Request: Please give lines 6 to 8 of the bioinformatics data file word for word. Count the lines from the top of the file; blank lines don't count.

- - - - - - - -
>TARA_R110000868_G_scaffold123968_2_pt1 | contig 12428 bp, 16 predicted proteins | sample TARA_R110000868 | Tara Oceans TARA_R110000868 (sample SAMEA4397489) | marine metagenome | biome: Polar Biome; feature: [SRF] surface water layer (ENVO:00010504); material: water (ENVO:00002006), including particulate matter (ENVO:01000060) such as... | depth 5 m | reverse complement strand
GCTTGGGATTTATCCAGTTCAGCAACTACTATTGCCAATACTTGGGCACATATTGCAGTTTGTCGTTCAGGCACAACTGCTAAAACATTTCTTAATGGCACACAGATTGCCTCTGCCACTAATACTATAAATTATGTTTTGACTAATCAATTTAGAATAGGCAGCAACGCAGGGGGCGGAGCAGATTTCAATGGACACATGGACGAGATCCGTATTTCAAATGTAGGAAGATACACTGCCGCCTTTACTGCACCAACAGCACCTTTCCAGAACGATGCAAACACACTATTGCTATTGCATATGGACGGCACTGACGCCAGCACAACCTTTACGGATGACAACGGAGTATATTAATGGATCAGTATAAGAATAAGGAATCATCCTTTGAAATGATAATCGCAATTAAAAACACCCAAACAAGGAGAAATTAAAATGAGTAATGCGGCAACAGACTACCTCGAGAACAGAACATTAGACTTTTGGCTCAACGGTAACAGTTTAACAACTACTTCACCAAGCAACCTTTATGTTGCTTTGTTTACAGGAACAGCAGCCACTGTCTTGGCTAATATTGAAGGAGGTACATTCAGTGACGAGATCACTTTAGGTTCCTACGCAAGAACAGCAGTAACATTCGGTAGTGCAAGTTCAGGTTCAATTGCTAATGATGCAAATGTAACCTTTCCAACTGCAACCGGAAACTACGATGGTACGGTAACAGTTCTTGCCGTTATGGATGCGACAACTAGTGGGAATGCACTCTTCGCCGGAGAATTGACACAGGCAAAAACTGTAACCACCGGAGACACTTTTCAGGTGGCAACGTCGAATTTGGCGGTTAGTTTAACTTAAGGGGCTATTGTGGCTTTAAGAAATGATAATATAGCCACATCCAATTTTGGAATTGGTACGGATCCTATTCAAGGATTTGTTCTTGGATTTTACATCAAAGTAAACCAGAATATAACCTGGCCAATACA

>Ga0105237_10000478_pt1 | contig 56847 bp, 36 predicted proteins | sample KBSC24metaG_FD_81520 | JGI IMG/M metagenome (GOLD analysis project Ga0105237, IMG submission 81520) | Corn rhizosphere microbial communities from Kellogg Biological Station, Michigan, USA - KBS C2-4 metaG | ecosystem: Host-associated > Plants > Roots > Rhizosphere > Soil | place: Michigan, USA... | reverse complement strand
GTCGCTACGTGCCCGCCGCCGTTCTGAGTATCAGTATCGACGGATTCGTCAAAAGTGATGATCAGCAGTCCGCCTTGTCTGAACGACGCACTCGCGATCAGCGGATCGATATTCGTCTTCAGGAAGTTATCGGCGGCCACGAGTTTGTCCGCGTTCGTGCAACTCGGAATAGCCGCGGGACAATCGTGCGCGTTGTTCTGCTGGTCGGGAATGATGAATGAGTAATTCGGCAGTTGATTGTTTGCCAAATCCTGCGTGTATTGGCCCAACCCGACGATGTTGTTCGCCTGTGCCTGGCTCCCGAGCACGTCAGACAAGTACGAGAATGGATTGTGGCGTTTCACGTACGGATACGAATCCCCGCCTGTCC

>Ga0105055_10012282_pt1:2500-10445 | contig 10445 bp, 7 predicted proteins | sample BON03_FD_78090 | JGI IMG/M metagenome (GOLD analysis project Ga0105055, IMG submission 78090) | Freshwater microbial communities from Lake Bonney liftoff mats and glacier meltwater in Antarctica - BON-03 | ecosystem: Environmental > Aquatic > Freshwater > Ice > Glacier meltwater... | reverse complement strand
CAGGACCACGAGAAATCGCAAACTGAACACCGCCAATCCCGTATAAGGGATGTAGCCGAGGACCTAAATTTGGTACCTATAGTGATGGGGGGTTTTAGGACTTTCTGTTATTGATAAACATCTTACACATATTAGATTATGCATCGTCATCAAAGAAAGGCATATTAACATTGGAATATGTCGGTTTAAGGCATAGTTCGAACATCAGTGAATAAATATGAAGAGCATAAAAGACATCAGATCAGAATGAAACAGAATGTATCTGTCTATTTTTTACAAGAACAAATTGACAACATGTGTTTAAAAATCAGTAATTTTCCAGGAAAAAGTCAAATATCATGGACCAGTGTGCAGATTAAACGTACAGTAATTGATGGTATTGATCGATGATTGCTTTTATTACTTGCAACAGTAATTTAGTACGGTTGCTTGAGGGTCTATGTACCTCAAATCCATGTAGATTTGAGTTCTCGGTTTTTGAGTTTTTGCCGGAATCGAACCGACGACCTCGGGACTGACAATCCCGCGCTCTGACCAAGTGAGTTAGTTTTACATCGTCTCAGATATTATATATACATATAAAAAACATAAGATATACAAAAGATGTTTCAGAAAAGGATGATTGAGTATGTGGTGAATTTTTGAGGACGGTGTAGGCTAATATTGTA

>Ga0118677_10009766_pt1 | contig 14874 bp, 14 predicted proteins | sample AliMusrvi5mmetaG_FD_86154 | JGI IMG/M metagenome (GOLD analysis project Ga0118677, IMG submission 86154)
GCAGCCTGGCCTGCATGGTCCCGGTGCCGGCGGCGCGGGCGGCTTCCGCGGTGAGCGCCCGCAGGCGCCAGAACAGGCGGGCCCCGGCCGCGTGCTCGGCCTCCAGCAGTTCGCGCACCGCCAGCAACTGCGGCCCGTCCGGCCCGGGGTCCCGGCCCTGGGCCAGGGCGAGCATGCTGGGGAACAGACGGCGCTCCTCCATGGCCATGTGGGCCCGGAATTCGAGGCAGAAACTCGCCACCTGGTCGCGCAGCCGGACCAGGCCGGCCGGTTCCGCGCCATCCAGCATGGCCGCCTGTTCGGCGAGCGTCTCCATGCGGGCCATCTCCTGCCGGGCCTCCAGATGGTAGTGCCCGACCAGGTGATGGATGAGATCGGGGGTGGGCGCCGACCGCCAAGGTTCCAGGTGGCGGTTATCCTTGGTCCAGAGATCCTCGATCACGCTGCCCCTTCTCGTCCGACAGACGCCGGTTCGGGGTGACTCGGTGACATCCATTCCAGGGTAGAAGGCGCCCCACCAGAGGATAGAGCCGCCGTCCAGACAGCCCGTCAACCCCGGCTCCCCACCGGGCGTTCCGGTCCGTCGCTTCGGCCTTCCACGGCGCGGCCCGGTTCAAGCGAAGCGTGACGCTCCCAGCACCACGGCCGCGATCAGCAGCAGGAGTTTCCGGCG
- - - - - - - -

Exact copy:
CAGGACCACGAGAAATCGCAAACTGAACACCGCCAATCCCGTATAAGGGATGTAGCCGAGGACCTAAATTTGGTACCTATAGTGATGGGGGGTTTTAGGACTTTCTGTTATTGATAAACATCTTACACATATTAGATTATGCATCGTCATCAAAGAAAGGCATATTAACATTGGAATATGTCGGTTTAAGGCATAGTTCGAACATCAGTGAATAAATATGAAGAGCATAAAAGACATCAGATCAGAATGAAACAGAATGTATCTGTCTATTTTTTACAAGAACAAATTGACAACATGTGTTTAAAAATCAGTAATTTTCCAGGAAAAAGTCAAATATCATGGACCAGTGTGCAGATTAAACGTACAGTAATTGATGGTATTGATCGATGATTGCTTTTATTACTTGCAACAGTAATTTAGTACGGTTGCTTGAGGGTCTATGTACCTCAAATCCATGTAGATTTGAGTTCTCGGTTTTTGAGTTTTTGCCGGAATCGAACCGACGACCTCGGGACTGACAATCCCGCGCTCTGACCAAGTGAGTTAGTTTTACATCGTCTCAGATATTATATATACATATAAAAAACATAAGATATACAAAAGATGTTTCAGAAAAGGATGATTGAGTATGTGGTGAATTTTTGAGGACGGTGTAGGCTAATATTGTA

>Ga0118677_10009766_pt1 | contig 14874 bp, 14 predicted proteins | sample AliMusrvi5mmetaG_FD_86154 | JGI IMG/M metagenome (GOLD analysis project Ga0118677, IMG submission 86154)
GCAGCCTGGCCTGCATGGTCCCGGTGCCGGCGGCGCGGGCGGCTTCCGCGGTGAGCGCCCGCAGGCGCCAGAACAGGCGGGCCCCGGCCGCGTGCTCGGCCTCCAGCAGTTCGCGCACCGCCAGCAACTGCGGCCCGTCCGGCCCGGGGTCCCGGCCCTGGGCCAGGGCGAGCATGCTGGGGAACAGACGGCGCTCCTCCATGGCCATGTGGGCCCGGAATTCGAGGCAGAAACTCGCCACCTGGTCGCGCAGCCGGACCAGGCCGGCCGGTTCCGCGCCATCCAGCATGGCCGCCTGTTCGGCGAGCGTCTCCATGCGGGCCATCTCCTGCCGGGCCTCCAGATGGTAGTGCCCGACCAGGTGATGGATGAGATCGGGGGTGGGCGCCGACCGCCAAGGTTCCAGGTGGCGGTTATCCTTGGTCCAGAGATCCTCGATCACGCTGCCCCTTCTCGTCCGACAGACGCCGGTTCGGGGTGACTCGGTGACATCCATTCCAGGGTAGAAGGCGCCCCACCAGAGGATAGAGCCGCCGTCCAGACAGCCCGTCAACCCCGGCTCCCCACCGGGCGTTCCGGTCCGTCGCTTCGGCCTTCCACGGCGCGGCCCGGTTCAAGCGAAGCGTGACGCTCCCAGCACCACGGCCGCGATCAGCAGCAGGAGTTTCCGGCG